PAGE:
Test Automation Pitfalls (3)

Continuing from the previous posts, we look at another factor contributing to less than effective test automation.

3. Stability of the system being tested and the ability of the automation suite to adapt to changes to the system

There are two parts to this – one, the system or application that is being tested needs to be in a relatively stable state before you embark on an extensive automation exercise. If you try to build your automation suite when the system on which these automation tests are based upon keeps changing frequently, you are guaranteed to encounter – false test results being reported by automation runs and ever increasing maintenance activities on your suite. We must however, realize that despite calling for “relative stability”, there will be some changes and any test automation exercise must accept and be open to some amount of change. Having a stable product can help minimize these changes.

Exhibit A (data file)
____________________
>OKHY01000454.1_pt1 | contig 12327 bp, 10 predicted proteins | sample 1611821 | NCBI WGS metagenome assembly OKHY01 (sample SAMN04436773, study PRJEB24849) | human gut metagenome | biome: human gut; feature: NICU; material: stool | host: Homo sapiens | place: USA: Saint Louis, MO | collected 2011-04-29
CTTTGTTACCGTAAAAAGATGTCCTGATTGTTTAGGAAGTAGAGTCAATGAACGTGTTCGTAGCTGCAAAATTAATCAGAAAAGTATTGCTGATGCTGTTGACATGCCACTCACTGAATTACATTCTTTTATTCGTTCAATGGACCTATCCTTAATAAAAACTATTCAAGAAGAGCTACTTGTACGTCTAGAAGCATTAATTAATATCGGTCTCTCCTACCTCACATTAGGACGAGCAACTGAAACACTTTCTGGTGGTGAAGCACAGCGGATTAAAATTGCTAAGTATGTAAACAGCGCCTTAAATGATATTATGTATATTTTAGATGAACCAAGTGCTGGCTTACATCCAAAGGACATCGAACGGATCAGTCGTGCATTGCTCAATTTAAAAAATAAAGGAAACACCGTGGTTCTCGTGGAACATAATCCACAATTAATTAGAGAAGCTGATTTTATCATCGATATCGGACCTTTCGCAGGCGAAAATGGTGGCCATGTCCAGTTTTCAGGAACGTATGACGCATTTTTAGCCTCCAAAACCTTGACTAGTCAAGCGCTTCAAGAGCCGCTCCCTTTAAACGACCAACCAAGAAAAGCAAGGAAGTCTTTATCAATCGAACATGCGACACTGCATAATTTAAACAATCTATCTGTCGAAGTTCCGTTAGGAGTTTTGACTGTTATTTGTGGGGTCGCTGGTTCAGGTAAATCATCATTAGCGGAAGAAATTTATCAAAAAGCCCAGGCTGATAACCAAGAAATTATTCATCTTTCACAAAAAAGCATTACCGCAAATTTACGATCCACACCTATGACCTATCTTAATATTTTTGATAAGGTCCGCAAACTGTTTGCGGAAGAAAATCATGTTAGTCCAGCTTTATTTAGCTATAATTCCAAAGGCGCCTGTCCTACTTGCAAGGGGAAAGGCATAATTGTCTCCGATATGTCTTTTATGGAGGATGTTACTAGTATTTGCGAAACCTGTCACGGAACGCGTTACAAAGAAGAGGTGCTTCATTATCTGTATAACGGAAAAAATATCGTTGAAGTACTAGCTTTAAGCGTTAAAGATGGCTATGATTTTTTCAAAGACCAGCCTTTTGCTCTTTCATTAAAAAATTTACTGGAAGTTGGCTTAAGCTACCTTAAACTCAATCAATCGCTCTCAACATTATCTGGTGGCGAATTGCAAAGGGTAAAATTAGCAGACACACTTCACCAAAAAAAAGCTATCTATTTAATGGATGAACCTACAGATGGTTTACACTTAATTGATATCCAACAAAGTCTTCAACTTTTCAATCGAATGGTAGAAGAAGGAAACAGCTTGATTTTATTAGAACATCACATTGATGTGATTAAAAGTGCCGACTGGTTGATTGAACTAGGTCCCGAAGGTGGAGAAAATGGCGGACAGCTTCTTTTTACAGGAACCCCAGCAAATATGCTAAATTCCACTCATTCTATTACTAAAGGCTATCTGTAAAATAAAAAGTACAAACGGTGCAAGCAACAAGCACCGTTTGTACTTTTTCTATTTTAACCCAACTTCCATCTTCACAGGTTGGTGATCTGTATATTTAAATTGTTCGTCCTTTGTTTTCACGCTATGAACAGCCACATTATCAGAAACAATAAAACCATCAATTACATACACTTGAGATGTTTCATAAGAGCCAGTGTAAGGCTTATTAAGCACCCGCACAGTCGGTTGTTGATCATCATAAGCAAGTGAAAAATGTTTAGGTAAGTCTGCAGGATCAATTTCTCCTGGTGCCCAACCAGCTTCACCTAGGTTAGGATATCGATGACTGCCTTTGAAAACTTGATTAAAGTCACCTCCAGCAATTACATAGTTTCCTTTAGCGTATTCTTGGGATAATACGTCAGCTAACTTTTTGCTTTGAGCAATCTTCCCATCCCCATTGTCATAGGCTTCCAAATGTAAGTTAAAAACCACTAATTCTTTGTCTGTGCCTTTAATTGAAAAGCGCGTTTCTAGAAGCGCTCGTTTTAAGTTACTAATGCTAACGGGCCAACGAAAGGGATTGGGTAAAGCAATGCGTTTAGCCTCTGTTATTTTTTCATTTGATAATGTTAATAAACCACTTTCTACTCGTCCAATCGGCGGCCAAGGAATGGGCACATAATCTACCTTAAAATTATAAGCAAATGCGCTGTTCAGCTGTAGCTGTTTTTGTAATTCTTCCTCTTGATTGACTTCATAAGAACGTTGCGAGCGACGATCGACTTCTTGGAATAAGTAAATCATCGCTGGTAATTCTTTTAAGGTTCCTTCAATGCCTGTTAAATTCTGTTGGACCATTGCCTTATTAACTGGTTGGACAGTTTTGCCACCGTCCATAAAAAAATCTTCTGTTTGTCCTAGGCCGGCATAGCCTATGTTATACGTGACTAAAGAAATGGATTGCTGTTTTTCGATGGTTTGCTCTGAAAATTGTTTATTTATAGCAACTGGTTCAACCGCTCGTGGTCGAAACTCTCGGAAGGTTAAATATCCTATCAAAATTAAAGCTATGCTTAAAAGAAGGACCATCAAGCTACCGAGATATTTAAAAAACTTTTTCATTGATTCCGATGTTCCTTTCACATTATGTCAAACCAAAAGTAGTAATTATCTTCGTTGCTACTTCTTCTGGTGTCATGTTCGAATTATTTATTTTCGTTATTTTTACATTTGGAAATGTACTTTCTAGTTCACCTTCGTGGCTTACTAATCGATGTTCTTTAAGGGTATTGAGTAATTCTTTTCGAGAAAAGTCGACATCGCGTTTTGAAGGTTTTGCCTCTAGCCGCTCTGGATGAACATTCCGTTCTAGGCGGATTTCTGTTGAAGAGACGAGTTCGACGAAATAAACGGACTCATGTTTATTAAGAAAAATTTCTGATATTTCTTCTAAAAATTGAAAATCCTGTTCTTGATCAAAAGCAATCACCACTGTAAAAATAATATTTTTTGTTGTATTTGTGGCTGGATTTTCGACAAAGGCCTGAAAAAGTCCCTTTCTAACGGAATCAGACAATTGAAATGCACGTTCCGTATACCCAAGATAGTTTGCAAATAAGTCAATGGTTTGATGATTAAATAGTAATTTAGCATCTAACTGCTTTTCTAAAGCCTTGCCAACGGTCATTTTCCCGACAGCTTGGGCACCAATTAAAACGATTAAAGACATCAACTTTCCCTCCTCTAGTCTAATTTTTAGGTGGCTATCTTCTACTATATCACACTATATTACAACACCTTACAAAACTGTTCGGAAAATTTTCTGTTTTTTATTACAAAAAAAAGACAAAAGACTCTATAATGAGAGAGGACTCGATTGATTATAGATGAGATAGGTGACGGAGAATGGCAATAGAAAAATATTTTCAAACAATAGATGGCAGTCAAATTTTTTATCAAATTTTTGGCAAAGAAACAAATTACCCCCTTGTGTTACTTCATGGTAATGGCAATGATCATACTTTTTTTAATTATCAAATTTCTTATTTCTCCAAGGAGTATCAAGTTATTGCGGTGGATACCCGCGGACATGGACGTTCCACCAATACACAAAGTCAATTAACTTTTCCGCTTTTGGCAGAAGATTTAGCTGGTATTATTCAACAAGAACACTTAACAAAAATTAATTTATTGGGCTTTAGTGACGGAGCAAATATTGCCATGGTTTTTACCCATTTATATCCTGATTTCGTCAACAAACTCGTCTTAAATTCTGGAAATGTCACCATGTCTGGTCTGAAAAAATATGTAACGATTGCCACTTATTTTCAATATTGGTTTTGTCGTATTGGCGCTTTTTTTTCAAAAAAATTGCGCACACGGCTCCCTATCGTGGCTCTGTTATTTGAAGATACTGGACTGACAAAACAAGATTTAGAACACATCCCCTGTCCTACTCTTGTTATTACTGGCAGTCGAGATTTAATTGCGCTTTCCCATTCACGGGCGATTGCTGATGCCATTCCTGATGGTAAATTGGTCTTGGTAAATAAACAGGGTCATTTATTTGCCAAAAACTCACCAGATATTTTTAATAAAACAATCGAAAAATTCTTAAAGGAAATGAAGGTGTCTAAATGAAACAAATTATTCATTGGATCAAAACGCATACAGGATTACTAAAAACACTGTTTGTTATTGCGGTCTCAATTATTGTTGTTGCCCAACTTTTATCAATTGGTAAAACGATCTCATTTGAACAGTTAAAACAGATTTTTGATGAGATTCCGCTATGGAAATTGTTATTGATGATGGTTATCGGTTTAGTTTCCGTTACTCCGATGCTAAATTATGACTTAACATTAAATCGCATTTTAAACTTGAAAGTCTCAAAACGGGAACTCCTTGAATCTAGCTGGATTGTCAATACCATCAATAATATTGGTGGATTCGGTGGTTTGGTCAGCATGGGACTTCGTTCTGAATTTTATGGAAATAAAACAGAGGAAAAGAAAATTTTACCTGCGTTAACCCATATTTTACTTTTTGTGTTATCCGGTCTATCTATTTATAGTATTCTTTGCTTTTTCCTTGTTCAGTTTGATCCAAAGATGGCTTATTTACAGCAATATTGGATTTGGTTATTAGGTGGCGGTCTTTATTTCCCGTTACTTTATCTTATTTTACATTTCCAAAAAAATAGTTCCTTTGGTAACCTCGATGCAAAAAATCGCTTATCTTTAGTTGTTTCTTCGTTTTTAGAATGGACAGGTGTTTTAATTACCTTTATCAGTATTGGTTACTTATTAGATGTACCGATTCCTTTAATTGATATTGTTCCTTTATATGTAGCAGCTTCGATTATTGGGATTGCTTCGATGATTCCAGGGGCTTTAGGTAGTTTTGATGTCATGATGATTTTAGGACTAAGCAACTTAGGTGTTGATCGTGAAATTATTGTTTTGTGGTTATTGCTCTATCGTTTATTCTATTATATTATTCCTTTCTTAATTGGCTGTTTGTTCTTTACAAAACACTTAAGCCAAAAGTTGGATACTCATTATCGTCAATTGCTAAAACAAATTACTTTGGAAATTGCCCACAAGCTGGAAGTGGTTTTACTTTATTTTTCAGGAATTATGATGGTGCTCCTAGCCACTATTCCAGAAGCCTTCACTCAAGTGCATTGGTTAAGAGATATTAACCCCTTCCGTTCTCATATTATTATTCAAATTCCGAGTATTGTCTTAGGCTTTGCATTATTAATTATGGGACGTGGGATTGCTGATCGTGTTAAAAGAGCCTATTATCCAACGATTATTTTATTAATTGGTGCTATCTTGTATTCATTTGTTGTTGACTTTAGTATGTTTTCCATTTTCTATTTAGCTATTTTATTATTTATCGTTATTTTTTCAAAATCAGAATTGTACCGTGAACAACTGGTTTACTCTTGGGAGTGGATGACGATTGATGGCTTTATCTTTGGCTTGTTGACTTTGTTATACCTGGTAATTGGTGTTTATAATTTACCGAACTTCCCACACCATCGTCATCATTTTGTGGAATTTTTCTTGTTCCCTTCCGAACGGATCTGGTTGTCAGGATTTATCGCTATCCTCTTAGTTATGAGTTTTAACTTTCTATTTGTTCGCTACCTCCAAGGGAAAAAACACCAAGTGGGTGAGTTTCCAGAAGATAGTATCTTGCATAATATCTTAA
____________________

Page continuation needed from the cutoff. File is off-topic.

This is where we look at part two, which is the ability of the test automation suite to adapt to changes to the product it is testing. When test automation is not based on a sound framework that can minimize the impact of changes to the system under test, extensive maintenance activities need to be performed. This can have the added effect of affecting stakeholder perception of both the reliability and usefulness of your automation suite.

From a process stand-point, when major changes are planned to be made to the system under test, these must be reviewed to evaluate their impact on existing test suites. Any resulting test automation activity must be planned and communicated appropriately.